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Patients' ratings of the quality of care delivered by health plans can be used by consumers, employers, and other plan purchasers to assess and compare the quality of services across plans or by providers to identify areas for improvement. However, patients' sex, education, health, and insurance coverage appear to influence their ratings of managed behavioral health care plans. Thus it may be important to adjust the ratings for patient characteristics when comparing plans, according to a study supported by the Agency for Healthcare Research and Quality (HS09205).
Paul D. Cleary, M.D., Ph.D., of Harvard University, and his colleagues mailed a survey to samples of adult patients in five public assistance and five commercial health insurance plans in four different States to assess patients' experiences with the care they received (for mental illness, personal or family problems, or alcohol or drug dependency) from one of three managed behavioral health care organizations in the previous 12 months. They then analyzed the influence of patient characteristics, health care use, and insurance coverage on patients' ratings.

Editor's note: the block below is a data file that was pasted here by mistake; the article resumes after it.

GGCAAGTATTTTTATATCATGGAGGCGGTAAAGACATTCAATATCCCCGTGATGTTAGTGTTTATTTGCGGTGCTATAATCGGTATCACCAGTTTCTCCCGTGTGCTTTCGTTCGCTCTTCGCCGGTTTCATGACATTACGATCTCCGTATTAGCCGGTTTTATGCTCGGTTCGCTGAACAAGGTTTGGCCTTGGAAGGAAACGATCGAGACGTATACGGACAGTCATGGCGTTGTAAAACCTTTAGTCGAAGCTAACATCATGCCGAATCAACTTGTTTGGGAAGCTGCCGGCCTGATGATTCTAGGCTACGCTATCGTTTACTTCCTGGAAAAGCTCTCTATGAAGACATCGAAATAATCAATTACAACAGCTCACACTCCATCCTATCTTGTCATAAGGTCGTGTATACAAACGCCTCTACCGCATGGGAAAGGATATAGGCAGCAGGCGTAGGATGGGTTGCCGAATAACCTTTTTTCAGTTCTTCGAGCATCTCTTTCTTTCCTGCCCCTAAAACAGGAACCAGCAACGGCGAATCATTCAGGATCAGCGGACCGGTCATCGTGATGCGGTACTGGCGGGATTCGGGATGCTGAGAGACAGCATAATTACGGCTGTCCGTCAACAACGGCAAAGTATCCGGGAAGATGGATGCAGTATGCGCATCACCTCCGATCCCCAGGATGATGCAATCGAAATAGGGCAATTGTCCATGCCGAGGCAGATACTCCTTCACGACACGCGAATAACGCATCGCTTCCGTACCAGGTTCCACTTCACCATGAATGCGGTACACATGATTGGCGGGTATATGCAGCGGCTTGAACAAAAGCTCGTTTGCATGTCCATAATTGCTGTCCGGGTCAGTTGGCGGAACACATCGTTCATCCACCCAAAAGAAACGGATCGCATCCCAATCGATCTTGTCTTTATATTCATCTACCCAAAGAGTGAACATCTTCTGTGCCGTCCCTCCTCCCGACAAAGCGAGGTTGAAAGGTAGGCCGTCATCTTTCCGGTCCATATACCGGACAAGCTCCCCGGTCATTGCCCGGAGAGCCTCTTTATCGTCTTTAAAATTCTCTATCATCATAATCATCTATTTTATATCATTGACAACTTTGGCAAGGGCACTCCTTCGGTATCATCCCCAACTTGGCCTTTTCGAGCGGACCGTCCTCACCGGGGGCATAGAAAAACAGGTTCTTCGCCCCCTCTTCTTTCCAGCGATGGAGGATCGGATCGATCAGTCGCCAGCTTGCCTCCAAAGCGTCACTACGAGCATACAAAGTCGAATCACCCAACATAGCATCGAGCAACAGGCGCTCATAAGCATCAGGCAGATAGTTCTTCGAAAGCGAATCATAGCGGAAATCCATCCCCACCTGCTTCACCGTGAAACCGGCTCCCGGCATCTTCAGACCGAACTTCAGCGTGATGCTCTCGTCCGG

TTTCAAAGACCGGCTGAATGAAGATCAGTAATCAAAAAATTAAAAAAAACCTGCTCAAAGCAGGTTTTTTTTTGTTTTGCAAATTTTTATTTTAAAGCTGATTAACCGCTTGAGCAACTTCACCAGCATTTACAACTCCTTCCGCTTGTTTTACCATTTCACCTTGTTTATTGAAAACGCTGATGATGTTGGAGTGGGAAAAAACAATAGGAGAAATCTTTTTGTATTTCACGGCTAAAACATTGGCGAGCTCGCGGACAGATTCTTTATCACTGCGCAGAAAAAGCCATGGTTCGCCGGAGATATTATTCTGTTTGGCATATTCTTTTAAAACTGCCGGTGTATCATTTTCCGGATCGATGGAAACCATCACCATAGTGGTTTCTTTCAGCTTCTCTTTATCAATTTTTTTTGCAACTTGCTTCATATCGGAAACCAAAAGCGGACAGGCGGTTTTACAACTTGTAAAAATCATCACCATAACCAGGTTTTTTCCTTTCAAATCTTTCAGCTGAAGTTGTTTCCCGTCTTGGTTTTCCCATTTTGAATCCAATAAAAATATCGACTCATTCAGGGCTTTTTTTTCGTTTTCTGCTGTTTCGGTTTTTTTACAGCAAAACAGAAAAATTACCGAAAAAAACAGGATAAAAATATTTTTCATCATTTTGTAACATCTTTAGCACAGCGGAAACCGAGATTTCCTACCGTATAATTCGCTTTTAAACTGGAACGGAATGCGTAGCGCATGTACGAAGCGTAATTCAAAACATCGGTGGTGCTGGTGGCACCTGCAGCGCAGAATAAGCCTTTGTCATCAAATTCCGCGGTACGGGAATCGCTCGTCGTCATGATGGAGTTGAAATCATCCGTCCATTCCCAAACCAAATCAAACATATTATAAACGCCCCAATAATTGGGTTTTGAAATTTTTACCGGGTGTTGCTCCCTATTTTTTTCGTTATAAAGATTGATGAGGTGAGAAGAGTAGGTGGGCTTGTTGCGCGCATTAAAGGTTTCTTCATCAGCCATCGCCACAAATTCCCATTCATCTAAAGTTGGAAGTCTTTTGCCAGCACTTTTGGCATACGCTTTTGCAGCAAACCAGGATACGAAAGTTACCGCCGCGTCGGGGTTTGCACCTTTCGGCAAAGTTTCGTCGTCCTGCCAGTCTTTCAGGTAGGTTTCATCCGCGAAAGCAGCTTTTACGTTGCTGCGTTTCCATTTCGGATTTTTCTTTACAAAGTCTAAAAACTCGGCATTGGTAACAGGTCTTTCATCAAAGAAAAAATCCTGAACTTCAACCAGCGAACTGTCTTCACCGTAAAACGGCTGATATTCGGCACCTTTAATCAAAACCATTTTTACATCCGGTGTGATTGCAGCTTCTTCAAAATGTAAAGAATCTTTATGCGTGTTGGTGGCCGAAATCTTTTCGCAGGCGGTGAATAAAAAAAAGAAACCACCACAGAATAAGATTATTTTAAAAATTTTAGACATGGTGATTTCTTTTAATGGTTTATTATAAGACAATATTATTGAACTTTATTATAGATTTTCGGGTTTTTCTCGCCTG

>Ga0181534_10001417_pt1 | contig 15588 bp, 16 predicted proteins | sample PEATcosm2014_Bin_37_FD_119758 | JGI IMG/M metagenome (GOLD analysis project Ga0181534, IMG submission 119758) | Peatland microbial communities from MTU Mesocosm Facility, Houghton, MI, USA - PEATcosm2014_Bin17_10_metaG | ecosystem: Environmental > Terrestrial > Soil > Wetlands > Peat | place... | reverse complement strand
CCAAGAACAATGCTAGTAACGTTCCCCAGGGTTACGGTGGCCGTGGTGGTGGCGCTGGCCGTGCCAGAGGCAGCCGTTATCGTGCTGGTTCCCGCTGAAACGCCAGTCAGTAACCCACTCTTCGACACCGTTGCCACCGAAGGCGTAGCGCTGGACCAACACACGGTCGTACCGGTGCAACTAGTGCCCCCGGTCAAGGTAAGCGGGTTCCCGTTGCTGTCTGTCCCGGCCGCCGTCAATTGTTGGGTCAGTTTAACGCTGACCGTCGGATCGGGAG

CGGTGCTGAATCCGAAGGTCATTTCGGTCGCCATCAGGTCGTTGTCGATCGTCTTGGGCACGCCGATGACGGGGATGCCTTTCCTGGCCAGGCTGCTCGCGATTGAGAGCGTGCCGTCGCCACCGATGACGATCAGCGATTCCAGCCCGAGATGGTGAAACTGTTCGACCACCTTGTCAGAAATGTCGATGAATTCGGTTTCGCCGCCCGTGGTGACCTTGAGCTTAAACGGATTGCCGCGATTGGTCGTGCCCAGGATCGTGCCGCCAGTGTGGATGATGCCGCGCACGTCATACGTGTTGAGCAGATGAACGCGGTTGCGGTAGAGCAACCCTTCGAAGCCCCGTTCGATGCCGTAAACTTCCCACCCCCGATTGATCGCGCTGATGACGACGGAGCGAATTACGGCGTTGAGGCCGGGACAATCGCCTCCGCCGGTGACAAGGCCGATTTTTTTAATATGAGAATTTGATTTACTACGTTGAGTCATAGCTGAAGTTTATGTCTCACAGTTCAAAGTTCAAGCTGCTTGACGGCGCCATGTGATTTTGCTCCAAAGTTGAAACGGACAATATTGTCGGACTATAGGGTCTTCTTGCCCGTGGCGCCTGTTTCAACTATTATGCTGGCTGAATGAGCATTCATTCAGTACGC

Older and healthier patients rated their care and health plans more highly than did other patients. Patients with less education and those whose insurance paid all costs of care gave consistently higher plan ratings. Women and frequent care users enrolled in commercial plans gave more positive care ratings than men and less frequent users. Commercial enrollees who reported good mental health rated both their care and their plans more favorably than patients who reported poor or fair mental health. Among public assistance enrollees, mental health status was positively associated with care ratings but not consistently associated with plan ratings. Minority patients in public assistance programs had lower average ratings of care than white patients. After adjusting for enrollee characteristics and coverage, there were no differences between ratings of patients in commercial and public plans.
See "The influence of patient characteristics on ratings of managed behavioral health care," by Matthew J. Carlson, Ph.D., James A. Shaul, M.H.A., Susan V. Eisen, Ph.D., and Dr. Cleary, in the November 2002 Journal of Behavioral Health Services & Research 29(4), pp. 481-489.
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